As a native Southerner born and raised in the land of BBQ, grits and sweet tea, and where people spoke of football, you automatically knew they were referring to Saturdays, not Sundays; it has always amazed me that no matter where in the South I went, I had a shared common bond of culture, dialect, food, and history. Like the gentleman in your article who was weary of Yankees coming in and buying up land and putting up fences and no sitting on the porch and having some tea, I can automatically understand his bearing and reference and background because we do the same thing down in Alabama. The gentleman you referred to understands the unspoken pain and pride all Southerners share as a birth right. That bond of the “War of Northern Aggression” and Reconstruction that built our shared regional experience. Families and traditions are the same in the South because we all shared the same history that no other region of the country shares.

    I remember as a kid traveling through Virginia and seeing confederate flags throughout the countryside, especially the Shenandoah Valley. Whether from Alabama, Virginia or Arkansas, etc…, we all shared “the flag” and other cultural similarities as a symbol of a by-gone era and shared common bond and unique regional experience. Part of that shared experience is traditional values based in our shared culture and religion. This seems to baffle other parts of the country and they can’t seem to understand our siege mentality and cultural identity.

    However, as Bob Dylan wrote…”times, they are a changin” and the Mason-Dixon Line keeps moving further south. “Fortress Dixie” is shrinking as more Yankees leave the failed and dying Northern carcass because labor unions and a corrupt Democrat party have tried to squeeze industry and have fostered an anti-business climate. Yankee corrupt Democrats have killed the golden goose and traded the North’s regional wealth and economic supremacy for short-term favors, kickbacks and resulted in high taxes.

    “King Cotton” used to rule the South in our agriculturally dominant days; however, “King Dollar” is running Atlanta, Charlotte and Nashville these days. Businesses and industry have realized our Southern conservative values and economic opportunity are attractive and foster a pro-business climate and have decided to leave the dying “Northern Carcass.” There was a time 75-100 years ago when many blacks and poor whites left the sharecrops and plantations of the agrarian South and moved to Detroit and Chicago and other industrial powerhouse cities for the promise of economic opportunity. But organized labor union bosses and a corrupt Democrat party have ruined the northern and progressive “promised land” and now the “new South” is like a Phoenix rising from the ashes Sherman and Grant burned 147 years ago.

    Native Southerners need to come to grips a big dilemma. As we build a bigger and stronger Dixie, Americans historically vote with their feet. Just as “the great migration” moved North a century ago for jobs and opportunity in the steel mills of Pittsburgh and car factories of Detroit, Americans are now leaving Detroit and Pittsburgh and heading back to the South for jobs in auto plants in Alabama, Georgia, Tennessee and South Carolina, banks and financial powerhouses in Atlanta and Charlotte, and technology companies in Raleigh Huntsville, Orlando, and Austin and of course northern Virginia and the DC suburbs.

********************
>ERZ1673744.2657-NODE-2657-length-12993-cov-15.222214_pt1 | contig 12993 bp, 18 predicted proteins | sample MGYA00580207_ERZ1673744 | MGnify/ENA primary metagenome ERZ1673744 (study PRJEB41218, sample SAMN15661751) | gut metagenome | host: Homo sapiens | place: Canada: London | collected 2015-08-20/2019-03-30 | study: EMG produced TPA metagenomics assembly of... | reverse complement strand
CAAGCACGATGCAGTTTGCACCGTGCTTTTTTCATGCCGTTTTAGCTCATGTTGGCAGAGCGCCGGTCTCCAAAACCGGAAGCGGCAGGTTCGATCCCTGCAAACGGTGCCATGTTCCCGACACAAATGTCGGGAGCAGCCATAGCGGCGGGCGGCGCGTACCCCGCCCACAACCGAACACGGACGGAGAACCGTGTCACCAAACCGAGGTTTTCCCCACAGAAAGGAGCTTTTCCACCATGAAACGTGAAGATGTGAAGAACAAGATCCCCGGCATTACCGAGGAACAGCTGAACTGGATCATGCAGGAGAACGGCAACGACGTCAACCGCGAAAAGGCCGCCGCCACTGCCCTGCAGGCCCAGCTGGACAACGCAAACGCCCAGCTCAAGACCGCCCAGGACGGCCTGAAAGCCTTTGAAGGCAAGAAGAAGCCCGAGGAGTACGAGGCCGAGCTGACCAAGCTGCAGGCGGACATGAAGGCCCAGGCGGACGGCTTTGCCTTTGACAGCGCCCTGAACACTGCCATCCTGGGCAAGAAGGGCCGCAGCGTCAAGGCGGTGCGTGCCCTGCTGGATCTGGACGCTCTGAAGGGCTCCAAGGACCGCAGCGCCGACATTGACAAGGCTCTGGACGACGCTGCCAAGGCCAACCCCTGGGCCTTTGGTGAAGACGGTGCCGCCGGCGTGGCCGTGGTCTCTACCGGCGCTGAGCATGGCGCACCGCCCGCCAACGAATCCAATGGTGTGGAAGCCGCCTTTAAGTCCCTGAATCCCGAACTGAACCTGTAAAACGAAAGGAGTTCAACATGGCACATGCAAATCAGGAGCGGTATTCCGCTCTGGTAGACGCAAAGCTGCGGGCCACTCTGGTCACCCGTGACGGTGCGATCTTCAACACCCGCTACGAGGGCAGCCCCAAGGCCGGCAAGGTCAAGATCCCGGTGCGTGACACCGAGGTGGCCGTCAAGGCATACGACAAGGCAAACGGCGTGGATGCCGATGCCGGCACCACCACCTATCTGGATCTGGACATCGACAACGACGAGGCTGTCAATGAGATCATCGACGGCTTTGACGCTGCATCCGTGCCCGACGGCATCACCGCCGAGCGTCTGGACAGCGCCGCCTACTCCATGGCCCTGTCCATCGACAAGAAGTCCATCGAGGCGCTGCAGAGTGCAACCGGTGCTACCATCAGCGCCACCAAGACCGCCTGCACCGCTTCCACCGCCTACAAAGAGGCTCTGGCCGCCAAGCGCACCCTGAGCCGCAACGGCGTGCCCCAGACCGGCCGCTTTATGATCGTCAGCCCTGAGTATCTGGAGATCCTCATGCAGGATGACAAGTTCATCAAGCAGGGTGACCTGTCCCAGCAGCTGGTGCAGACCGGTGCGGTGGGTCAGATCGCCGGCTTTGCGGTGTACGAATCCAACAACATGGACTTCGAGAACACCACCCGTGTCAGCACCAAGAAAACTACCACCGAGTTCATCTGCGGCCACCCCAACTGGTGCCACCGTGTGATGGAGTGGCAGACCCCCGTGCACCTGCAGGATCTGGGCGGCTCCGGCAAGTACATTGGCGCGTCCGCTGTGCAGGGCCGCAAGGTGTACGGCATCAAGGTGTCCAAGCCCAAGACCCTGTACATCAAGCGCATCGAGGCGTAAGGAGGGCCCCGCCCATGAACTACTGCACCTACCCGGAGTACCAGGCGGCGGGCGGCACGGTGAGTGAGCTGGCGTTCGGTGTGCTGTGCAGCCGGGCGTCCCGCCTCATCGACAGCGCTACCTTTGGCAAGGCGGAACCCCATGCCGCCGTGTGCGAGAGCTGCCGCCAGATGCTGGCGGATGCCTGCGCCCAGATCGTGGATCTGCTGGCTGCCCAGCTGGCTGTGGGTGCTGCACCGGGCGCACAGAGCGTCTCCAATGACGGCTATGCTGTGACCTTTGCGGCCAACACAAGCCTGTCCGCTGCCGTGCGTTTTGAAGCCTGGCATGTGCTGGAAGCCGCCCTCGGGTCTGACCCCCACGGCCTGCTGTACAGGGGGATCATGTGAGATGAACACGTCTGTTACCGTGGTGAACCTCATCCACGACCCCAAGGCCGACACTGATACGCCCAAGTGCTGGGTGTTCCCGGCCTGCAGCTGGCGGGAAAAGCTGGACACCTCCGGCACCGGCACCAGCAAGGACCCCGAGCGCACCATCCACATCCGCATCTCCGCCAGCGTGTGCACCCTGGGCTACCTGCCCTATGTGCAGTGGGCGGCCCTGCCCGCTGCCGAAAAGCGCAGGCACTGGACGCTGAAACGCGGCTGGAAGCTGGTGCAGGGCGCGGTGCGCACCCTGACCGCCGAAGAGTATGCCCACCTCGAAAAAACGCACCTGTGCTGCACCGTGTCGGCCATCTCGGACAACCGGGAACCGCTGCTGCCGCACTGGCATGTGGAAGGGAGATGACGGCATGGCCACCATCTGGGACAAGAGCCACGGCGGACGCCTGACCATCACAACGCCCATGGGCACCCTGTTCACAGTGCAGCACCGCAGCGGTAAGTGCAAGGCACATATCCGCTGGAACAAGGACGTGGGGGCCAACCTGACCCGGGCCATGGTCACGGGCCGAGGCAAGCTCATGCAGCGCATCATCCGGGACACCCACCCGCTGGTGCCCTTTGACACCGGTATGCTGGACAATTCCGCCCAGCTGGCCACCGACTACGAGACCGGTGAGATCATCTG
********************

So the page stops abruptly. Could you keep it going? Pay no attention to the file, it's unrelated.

The hard part for native sons of the South is how we assimilate these “new” people coming from the North and points south and incorporate them into our shared cultural and political fabric and long shared history. We all together learned to become Republicans in the past generation (something that was foreign to us all for decades and generations in the South) because “times, they were a changin.” The Democrat party changed over the last generation and Southerners had to find a new home in the Republican Party. My generation was the first to naturally align itself in the GOP for not only cultural but economic reasons. My parents and grandparents took a long time to realize the shift and had a hard time realizing they were no longer Democrats. However, they have come full circle in the last decade or two and the word “Democrat” now has connotations to its use as a pejorative to describe an “outsider” or “not one of us.” The hard thing we have to do now is figure how to preserve and continue our Southern “Phoenix” experiment of growth and positive economics without allowing unions and Yankee corruption destroy us like it did the North.

    Southerners aren’t afraid of multiculturalism or diversity; we just want to preserve our unique identity (both black and white) and the ability to keep our good thing going. We define “our good thing” as pro-business, pro-growth, pro-Christianity, sweet tea, college football, Chick fil-A, BBQ and a friendly slower lifestyle where we like to stop and smell the roses and talk to our neighbors. We fear the more the failed “Northern experiment” comes to the South, the more we are likely to follow in their footsteps of failure and corruption. We welcome newcomers, but understand we are a unique and proud people that have suffered for a long time together and that built what we have today. Don’t come ruin our party unless you want to play by our rules and way of life.

    Welcome to Dixie and learn this saying…”Southern born, Southern bred and when I die I will be Southern dead!!”

    (Sorry my post was so long…)

    • Posted September 29, 2012 at 1:49 pm | Permalink | Reply

      Outstanding comment. Makes it worthwhile to read through the gibberish a lot of others write in the comments section. Thanks for sharing that.

  3. Jerry W.
    Posted September 30, 2012 at 12:13 am | Permalink | Reply

    If Obama wins the election any Southern state that votes for Romney should suscede from the Union that would be our only hope left.!!!!